Both of these arguments have been examined. The impact of carbon budgets on the UK’s competitiveness has recently been studied by LSE’s Grantham Institute. They find, firstly, that existing policies to reduce carbon emissions have not had a negative impact on businesses. Nor do they find evidence of ‘carbon leakage’, whereby carbon intensive industries just relocate to countries with less stringent climate change legislation. Secondly, they show that there are economic benefits for countries that take strong climate action, arguing that the UK in particular is well-placed to take advantage of the global low-carbon transition. This week, the Energy and Climate Intelligence Unit (ECIU) released a report showing that across a range of climate policies the UK is not significantly ahead of its EU competitors. They find in fact that the UK is sixth among the 28 member states, far behind the clear leader Sweden.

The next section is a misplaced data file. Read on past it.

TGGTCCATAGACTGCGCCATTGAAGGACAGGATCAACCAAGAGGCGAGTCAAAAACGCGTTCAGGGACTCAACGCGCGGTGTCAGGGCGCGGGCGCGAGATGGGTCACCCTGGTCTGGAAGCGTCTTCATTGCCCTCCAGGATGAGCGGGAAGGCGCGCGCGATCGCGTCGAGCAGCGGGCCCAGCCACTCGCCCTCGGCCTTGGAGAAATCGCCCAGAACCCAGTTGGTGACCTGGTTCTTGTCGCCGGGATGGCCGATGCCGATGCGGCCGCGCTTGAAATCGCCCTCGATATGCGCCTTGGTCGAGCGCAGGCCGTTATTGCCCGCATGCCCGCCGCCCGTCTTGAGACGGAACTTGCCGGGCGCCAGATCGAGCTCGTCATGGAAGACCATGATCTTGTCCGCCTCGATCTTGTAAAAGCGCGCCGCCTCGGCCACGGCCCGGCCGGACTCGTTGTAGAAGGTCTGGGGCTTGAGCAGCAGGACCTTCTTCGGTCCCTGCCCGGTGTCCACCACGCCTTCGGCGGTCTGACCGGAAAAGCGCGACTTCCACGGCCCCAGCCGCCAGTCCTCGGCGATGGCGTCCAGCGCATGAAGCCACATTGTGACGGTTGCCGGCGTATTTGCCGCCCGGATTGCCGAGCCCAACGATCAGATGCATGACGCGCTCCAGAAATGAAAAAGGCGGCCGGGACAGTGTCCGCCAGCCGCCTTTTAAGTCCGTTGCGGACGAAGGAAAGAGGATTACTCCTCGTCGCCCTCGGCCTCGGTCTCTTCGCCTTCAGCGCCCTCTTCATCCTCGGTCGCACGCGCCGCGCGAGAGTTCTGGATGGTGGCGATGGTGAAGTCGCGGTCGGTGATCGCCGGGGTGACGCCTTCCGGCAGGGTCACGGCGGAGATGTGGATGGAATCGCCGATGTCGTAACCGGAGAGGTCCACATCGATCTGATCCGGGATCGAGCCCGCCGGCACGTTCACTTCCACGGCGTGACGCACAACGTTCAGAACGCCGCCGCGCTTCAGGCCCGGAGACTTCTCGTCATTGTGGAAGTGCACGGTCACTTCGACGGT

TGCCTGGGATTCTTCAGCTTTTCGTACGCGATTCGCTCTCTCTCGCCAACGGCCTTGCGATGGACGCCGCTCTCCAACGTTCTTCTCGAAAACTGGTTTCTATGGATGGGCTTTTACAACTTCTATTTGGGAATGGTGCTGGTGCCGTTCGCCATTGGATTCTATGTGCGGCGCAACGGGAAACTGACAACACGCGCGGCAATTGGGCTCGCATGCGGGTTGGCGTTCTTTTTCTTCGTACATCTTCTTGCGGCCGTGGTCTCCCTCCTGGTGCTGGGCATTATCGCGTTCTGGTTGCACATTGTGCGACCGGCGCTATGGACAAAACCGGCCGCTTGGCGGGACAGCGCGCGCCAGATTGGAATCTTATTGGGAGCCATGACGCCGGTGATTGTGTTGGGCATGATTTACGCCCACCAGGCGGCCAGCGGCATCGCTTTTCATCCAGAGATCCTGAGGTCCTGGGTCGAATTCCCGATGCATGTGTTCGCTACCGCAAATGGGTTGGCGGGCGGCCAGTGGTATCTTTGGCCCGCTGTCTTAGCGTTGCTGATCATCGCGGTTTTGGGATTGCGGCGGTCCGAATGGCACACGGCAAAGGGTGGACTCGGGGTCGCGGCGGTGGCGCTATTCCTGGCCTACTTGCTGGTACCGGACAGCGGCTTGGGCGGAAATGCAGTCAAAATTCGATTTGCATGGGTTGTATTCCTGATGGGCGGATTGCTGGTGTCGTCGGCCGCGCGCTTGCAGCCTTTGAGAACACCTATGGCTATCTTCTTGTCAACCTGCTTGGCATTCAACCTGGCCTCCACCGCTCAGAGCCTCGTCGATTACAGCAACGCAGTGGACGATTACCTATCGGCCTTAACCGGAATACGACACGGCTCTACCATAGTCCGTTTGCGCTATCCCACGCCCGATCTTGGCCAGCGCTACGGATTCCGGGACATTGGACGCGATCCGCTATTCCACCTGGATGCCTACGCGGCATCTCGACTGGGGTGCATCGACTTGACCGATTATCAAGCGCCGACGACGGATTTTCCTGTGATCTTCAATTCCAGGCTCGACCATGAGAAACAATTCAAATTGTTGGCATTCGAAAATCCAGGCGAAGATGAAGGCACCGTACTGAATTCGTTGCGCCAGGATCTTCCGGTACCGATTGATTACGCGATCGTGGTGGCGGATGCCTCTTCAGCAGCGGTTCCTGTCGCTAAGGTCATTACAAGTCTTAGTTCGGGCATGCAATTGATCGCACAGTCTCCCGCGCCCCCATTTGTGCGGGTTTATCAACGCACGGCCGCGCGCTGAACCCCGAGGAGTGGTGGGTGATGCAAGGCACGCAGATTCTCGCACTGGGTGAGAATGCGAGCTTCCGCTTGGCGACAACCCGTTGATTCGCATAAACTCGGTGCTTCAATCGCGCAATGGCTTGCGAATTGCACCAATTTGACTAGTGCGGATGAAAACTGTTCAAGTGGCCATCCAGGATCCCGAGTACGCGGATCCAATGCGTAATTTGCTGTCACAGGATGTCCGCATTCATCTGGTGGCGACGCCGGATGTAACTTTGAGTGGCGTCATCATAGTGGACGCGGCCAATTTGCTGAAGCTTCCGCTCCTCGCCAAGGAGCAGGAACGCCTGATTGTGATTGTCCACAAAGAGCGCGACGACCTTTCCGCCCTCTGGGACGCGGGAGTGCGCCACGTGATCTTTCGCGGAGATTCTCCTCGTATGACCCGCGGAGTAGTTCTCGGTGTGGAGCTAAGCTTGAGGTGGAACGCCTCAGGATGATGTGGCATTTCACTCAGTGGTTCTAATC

The CCC has examined what the likely implications of the EU 2030 target are for the UK. They find that the UK can be expected to be given a target of around 54%, within a range of 51% and 57%. This is compatible with their recommendations for the level of the fifth carbon budget. Internationally, the UK Government has long argued for larger, more developed economies to decarbonise at a faster rate. This is the reason why the UK’s share would in any case be larger than the overall EU target of 40% reduction by 2030 from 1990 levels. Moreover, given the EU and UK share the same 2050 target of reducing their emissions by 80% by 1990 levels, the CCC’s advice on the fifth carbon budget provides the most cost-efficient route to 2050, independent of the interim 2030 target.

The Government championed an ambitious deal in Paris last year, and has repeatedly affirmed its commitment to the Climate Change Act. In the same vein, ministers should agree the fifth carbon budget as soon as possible. Amber Rudd announced in her energy policy reset speech in November 2015 that the Government would set out new policies by the end of 2016 to ensure the UK meets its fourth and fifth carbon budgets. The focus should be quickly turned to establishing these new policies and giving investors a clear direction for future energy policy.

Sam Hall is a Researcher at Bright Blue